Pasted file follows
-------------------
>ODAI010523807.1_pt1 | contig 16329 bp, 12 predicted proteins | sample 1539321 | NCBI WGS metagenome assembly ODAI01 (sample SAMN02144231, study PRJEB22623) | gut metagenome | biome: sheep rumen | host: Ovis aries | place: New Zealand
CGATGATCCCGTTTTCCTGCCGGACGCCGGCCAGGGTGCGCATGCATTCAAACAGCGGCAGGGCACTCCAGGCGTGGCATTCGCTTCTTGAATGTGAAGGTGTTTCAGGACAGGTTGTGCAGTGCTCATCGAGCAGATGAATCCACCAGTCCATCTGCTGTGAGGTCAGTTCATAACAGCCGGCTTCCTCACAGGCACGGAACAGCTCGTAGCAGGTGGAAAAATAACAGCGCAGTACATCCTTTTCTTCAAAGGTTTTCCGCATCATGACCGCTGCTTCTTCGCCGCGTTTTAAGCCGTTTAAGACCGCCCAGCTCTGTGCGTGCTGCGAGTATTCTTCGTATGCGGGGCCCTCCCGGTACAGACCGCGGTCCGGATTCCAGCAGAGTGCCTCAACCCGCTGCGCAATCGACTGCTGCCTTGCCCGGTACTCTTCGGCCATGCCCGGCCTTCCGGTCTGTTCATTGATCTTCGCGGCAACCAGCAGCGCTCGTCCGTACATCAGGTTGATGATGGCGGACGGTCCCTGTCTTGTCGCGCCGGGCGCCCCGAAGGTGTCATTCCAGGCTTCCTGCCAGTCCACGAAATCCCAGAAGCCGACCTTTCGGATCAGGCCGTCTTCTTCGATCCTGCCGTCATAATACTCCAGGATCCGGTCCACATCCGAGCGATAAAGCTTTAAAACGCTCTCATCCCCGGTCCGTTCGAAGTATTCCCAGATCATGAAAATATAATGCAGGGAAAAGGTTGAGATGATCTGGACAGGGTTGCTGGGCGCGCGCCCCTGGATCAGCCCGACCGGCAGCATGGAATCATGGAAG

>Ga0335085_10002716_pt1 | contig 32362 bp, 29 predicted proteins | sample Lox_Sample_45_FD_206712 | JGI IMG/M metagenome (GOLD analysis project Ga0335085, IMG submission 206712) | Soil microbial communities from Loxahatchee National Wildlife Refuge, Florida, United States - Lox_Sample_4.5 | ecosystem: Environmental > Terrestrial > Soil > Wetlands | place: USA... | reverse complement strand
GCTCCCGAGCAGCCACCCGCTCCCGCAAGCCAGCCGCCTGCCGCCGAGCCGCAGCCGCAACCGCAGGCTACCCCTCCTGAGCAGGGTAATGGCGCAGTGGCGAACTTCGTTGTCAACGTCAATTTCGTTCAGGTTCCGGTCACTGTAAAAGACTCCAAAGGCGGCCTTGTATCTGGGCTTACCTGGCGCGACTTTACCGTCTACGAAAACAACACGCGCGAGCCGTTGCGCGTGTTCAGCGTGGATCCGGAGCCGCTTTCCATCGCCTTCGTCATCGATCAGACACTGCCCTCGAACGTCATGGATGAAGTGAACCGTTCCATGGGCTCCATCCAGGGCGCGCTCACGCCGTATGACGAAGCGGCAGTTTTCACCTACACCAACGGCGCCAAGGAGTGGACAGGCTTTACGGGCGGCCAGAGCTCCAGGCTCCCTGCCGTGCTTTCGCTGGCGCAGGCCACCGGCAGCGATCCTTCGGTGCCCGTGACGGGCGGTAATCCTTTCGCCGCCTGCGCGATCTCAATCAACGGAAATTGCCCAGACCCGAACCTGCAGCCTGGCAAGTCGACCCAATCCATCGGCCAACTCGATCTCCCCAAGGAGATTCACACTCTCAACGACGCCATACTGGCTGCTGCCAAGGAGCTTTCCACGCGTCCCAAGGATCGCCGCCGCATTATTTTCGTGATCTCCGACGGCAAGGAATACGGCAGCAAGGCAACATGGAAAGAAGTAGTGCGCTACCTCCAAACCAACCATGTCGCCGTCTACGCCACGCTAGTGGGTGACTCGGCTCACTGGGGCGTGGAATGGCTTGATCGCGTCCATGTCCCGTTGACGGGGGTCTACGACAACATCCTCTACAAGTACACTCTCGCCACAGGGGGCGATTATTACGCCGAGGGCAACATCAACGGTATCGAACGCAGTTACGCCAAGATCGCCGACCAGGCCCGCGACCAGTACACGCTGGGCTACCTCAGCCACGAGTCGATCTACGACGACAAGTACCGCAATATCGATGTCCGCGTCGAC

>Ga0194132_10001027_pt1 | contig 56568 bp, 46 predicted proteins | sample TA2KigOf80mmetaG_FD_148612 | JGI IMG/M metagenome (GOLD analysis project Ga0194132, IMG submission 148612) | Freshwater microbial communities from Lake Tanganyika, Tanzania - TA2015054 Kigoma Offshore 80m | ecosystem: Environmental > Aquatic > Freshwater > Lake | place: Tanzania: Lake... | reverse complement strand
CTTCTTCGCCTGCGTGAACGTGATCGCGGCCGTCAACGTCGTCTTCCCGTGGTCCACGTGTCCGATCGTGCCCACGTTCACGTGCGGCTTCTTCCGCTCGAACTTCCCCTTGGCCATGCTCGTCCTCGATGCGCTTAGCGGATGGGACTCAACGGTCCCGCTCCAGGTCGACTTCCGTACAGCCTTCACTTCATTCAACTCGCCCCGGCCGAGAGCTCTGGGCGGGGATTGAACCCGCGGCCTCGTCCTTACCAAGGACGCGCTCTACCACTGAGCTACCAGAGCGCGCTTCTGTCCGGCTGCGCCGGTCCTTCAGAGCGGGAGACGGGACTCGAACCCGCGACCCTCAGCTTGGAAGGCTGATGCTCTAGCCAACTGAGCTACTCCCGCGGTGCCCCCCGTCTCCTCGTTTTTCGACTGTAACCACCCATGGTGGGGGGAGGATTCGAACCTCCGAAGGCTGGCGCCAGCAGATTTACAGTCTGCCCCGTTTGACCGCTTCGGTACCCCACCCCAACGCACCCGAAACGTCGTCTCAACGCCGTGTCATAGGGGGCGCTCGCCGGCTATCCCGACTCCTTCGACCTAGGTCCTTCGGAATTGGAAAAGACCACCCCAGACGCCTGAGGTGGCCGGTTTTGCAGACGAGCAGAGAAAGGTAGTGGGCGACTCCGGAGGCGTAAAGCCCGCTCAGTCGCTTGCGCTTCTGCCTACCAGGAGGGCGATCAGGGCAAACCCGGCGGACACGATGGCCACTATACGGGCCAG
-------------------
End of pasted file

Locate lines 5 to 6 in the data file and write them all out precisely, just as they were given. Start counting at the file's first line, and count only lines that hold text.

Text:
>Ga0194132_10001027_pt1 | contig 56568 bp, 46 predicted proteins | sample TA2KigOf80mmetaG_FD_148612 | JGI IMG/M metagenome (GOLD analysis project Ga0194132, IMG submission 148612) | Freshwater microbial communities from Lake Tanganyika, Tanzania - TA2015054 Kigoma Offshore 80m | ecosystem: Environmental > Aquatic > Freshwater > Lake | place: Tanzania: Lake... | reverse complement strand
CTTCTTCGCCTGCGTGAACGTGATCGCGGCCGTCAACGTCGTCTTCCCGTGGTCCACGTGTCCGATCGTGCCCACGTTCACGTGCGGCTTCTTCCGCTCGAACTTCCCCTTGGCCATGCTCGTCCTCGATGCGCTTAGCGGATGGGACTCAACGGTCCCGCTCCAGGTCGACTTCCGTACAGCCTTCACTTCATTCAACTCGCCCCGGCCGAGAGCTCTGGGCGGGGATTGAACCCGCGGCCTCGTCCTTACCAAGGACGCGCTCTACCACTGAGCTACCAGAGCGCGCTTCTGTCCGGCTGCGCCGGTCCTTCAGAGCGGGAGACGGGACTCGAACCCGCGACCCTCAGCTTGGAAGGCTGATGCTCTAGCCAACTGAGCTACTCCCGCGGTGCCCCCCGTCTCCTCGTTTTTCGACTGTAACCACCCATGGTGGGGGGAGGATTCGAACCTCCGAAGGCTGGCGCCAGCAGATTTACAGTCTGCCCCGTTTGACCGCTTCGGTACCCCACCCCAACGCACCCGAAACGTCGTCTCAACGCCGTGTCATAGGGGGCGCTCGCCGGCTATCCCGACTCCTTCGACCTAGGTCCTTCGGAATTGGAAAAGACCACCCCAGACGCCTGAGGTGGCCGGTTTTGCAGACGAGCAGAGAAAGGTAGTGGGCGACTCCGGAGGCGTAAAGCCCGCTCAGTCGCTTGCGCTTCTGCCTACCAGGAGGGCGATCAGGGCAAACCCGGCGGACACGATGGCCACTATACGGGCCAG